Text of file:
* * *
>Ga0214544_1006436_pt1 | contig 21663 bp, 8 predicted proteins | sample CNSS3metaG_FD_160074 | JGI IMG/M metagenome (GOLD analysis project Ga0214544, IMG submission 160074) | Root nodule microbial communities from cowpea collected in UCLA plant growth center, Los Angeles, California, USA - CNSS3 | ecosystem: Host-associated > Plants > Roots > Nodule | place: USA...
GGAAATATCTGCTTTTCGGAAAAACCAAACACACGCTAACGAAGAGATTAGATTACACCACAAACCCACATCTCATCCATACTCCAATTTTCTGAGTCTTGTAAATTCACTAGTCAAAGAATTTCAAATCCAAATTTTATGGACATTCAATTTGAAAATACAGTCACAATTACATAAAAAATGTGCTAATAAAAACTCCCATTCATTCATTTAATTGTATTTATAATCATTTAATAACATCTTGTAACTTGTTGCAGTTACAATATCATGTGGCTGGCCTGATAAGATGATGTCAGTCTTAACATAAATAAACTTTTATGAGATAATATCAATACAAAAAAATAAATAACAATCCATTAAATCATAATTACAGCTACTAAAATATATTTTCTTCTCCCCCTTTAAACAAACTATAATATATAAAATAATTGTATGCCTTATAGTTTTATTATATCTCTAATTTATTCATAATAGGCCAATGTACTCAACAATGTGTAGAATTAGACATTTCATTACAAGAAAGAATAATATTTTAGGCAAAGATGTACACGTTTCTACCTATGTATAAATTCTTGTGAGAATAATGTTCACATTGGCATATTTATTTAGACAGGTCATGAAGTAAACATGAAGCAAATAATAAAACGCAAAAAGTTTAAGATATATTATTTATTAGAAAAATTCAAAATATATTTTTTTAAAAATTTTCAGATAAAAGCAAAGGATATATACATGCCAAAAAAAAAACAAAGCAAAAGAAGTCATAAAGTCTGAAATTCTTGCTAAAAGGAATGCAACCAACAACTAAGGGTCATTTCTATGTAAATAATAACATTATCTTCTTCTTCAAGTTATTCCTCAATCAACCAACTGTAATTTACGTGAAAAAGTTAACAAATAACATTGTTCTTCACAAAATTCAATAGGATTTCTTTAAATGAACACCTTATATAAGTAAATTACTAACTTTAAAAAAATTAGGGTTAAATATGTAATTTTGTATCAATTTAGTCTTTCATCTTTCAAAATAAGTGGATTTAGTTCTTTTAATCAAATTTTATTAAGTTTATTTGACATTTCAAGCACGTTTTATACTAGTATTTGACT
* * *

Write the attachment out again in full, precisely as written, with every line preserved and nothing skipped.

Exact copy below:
>Ga0214544_1006436_pt1 | contig 21663 bp, 8 predicted proteins | sample CNSS3metaG_FD_160074 | JGI IMG/M metagenome (GOLD analysis project Ga0214544, IMG submission 160074) | Root nodule microbial communities from cowpea collected in UCLA plant growth center, Los Angeles, California, USA - CNSS3 | ecosystem: Host-associated > Plants > Roots > Nodule | place: USA...
GGAAATATCTGCTTTTCGGAAAAACCAAACACACGCTAACGAAGAGATTAGATTACACCACAAACCCACATCTCATCCATACTCCAATTTTCTGAGTCTTGTAAATTCACTAGTCAAAGAATTTCAAATCCAAATTTTATGGACATTCAATTTGAAAATACAGTCACAATTACATAAAAAATGTGCTAATAAAAACTCCCATTCATTCATTTAATTGTATTTATAATCATTTAATAACATCTTGTAACTTGTTGCAGTTACAATATCATGTGGCTGGCCTGATAAGATGATGTCAGTCTTAACATAAATAAACTTTTATGAGATAATATCAATACAAAAAAATAAATAACAATCCATTAAATCATAATTACAGCTACTAAAATATATTTTCTTCTCCCCCTTTAAACAAACTATAATATATAAAATAATTGTATGCCTTATAGTTTTATTATATCTCTAATTTATTCATAATAGGCCAATGTACTCAACAATGTGTAGAATTAGACATTTCATTACAAGAAAGAATAATATTTTAGGCAAAGATGTACACGTTTCTACCTATGTATAAATTCTTGTGAGAATAATGTTCACATTGGCATATTTATTTAGACAGGTCATGAAGTAAACATGAAGCAAATAATAAAACGCAAAAAGTTTAAGATATATTATTTATTAGAAAAATTCAAAATATATTTTTTTAAAAATTTTCAGATAAAAGCAAAGGATATATACATGCCAAAAAAAAAACAAAGCAAAAGAAGTCATAAAGTCTGAAATTCTTGCTAAAAGGAATGCAACCAACAACTAAGGGTCATTTCTATGTAAATAATAACATTATCTTCTTCTTCAAGTTATTCCTCAATCAACCAACTGTAATTTACGTGAAAAAGTTAACAAATAACATTGTTCTTCACAAAATTCAATAGGATTTCTTTAAATGAACACCTTATATAAGTAAATTACTAACTTTAAAAAAATTAGGGTTAAATATGTAATTTTGTATCAATTTAGTCTTTCATCTTTCAAAATAAGTGGATTTAGTTCTTTTAATCAAATTTTATTAAGTTTATTTGACATTTCAAGCACGTTTTATACTAGTATTTGACT